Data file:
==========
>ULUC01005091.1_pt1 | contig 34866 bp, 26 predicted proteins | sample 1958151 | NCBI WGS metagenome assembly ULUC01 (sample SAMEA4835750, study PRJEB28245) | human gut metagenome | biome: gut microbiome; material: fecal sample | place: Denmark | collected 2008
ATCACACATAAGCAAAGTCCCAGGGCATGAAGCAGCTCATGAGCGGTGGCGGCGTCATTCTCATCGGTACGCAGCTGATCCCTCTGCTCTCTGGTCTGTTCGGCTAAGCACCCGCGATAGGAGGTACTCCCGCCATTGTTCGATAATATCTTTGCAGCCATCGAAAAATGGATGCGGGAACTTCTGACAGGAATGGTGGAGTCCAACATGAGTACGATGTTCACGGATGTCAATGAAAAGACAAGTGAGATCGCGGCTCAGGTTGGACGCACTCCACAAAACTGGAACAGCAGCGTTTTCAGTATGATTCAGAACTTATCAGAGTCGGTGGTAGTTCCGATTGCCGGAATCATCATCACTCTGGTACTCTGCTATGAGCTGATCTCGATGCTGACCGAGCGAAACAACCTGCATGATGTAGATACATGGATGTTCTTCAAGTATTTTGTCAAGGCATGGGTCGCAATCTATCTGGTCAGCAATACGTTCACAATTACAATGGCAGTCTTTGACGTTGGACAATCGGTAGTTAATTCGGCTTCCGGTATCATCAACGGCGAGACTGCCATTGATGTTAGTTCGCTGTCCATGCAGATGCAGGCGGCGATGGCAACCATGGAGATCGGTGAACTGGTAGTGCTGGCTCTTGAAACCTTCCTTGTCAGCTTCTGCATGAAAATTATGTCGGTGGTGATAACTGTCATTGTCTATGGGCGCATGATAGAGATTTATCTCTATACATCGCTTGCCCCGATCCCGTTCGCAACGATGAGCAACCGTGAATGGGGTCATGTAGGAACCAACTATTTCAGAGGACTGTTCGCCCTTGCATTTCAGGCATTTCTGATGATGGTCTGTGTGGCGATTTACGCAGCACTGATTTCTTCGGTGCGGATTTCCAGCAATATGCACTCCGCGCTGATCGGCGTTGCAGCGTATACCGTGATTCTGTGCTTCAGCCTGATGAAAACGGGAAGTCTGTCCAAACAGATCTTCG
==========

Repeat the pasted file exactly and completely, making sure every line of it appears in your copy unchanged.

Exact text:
>ULUC01005091.1_pt1 | contig 34866 bp, 26 predicted proteins | sample 1958151 | NCBI WGS metagenome assembly ULUC01 (sample SAMEA4835750, study PRJEB28245) | human gut metagenome | biome: gut microbiome; material: fecal sample | place: Denmark | collected 2008
ATCACACATAAGCAAAGTCCCAGGGCATGAAGCAGCTCATGAGCGGTGGCGGCGTCATTCTCATCGGTACGCAGCTGATCCCTCTGCTCTCTGGTCTGTTCGGCTAAGCACCCGCGATAGGAGGTACTCCCGCCATTGTTCGATAATATCTTTGCAGCCATCGAAAAATGGATGCGGGAACTTCTGACAGGAATGGTGGAGTCCAACATGAGTACGATGTTCACGGATGTCAATGAAAAGACAAGTGAGATCGCGGCTCAGGTTGGACGCACTCCACAAAACTGGAACAGCAGCGTTTTCAGTATGATTCAGAACTTATCAGAGTCGGTGGTAGTTCCGATTGCCGGAATCATCATCACTCTGGTACTCTGCTATGAGCTGATCTCGATGCTGACCGAGCGAAACAACCTGCATGATGTAGATACATGGATGTTCTTCAAGTATTTTGTCAAGGCATGGGTCGCAATCTATCTGGTCAGCAATACGTTCACAATTACAATGGCAGTCTTTGACGTTGGACAATCGGTAGTTAATTCGGCTTCCGGTATCATCAACGGCGAGACTGCCATTGATGTTAGTTCGCTGTCCATGCAGATGCAGGCGGCGATGGCAACCATGGAGATCGGTGAACTGGTAGTGCTGGCTCTTGAAACCTTCCTTGTCAGCTTCTGCATGAAAATTATGTCGGTGGTGATAACTGTCATTGTCTATGGGCGCATGATAGAGATTTATCTCTATACATCGCTTGCCCCGATCCCGTTCGCAACGATGAGCAACCGTGAATGGGGTCATGTAGGAACCAACTATTTCAGAGGACTGTTCGCCCTTGCATTTCAGGCATTTCTGATGATGGTCTGTGTGGCGATTTACGCAGCACTGATTTCTTCGGTGCGGATTTCCAGCAATATGCACTCCGCGCTGATCGGCGTTGCAGCGTATACCGTGATTCTGTGCTTCAGCCTGATGAAAACGGGAAGTCTGTCCAAACAGATCTTCG